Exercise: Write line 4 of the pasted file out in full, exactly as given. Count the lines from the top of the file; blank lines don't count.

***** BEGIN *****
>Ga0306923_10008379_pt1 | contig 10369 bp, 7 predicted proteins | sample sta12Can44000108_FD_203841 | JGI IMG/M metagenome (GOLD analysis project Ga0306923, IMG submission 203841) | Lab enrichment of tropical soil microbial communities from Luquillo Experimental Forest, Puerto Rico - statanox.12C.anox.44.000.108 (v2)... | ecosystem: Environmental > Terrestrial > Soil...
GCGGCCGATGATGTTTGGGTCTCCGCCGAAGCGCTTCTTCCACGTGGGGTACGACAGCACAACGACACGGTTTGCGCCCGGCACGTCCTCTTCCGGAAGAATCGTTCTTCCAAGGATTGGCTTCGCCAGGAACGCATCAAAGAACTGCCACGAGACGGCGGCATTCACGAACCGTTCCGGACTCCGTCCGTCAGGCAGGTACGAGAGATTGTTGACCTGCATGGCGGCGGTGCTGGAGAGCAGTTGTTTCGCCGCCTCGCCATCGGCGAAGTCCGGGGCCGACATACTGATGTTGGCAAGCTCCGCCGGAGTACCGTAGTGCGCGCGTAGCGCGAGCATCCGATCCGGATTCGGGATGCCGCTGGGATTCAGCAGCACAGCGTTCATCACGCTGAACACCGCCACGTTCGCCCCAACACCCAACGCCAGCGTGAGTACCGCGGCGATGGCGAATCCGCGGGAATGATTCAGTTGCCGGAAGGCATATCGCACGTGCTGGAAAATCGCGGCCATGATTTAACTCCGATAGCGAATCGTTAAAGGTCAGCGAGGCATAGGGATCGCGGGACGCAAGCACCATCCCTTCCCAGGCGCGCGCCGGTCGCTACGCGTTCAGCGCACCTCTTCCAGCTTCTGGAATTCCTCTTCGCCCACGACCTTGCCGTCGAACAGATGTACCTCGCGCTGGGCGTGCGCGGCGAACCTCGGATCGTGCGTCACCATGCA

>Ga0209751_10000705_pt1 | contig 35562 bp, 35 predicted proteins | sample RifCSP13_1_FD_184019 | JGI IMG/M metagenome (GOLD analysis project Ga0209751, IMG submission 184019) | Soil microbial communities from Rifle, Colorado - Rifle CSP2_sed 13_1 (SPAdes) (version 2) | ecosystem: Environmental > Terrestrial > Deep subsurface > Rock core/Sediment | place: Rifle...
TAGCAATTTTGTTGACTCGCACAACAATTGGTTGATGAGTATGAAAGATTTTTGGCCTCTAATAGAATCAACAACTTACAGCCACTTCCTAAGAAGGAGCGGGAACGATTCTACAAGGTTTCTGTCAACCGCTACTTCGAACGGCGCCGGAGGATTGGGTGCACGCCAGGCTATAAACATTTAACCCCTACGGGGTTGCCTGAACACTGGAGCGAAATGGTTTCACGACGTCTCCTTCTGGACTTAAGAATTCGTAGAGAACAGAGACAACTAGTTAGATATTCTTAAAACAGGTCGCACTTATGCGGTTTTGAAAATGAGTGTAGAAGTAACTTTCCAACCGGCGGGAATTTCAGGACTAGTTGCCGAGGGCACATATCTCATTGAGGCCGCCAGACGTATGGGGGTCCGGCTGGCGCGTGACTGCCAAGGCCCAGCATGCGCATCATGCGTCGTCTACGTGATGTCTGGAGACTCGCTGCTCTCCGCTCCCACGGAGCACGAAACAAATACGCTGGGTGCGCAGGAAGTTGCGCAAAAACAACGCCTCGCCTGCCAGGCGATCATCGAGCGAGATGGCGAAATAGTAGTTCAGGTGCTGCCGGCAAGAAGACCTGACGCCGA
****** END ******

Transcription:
TAGCAATTTTGTTGACTCGCACAACAATTGGTTGATGAGTATGAAAGATTTTTGGCCTCTAATAGAATCAACAACTTACAGCCACTTCCTAAGAAGGAGCGGGAACGATTCTACAAGGTTTCTGTCAACCGCTACTTCGAACGGCGCCGGAGGATTGGGTGCACGCCAGGCTATAAACATTTAACCCCTACGGGGTTGCCTGAACACTGGAGCGAAATGGTTTCACGACGTCTCCTTCTGGACTTAAGAATTCGTAGAGAACAGAGACAACTAGTTAGATATTCTTAAAACAGGTCGCACTTATGCGGTTTTGAAAATGAGTGTAGAAGTAACTTTCCAACCGGCGGGAATTTCAGGACTAGTTGCCGAGGGCACATATCTCATTGAGGCCGCCAGACGTATGGGGGTCCGGCTGGCGCGTGACTGCCAAGGCCCAGCATGCGCATCATGCGTCGTCTACGTGATGTCTGGAGACTCGCTGCTCTCCGCTCCCACGGAGCACGAAACAAATACGCTGGGTGCGCAGGAAGTTGCGCAAAAACAACGCCTCGCCTGCCAGGCGATCATCGAGCGAGATGGCGAAATAGTAGTTCAGGTGCTGCCGGCAAGAAGACCTGACGCCGA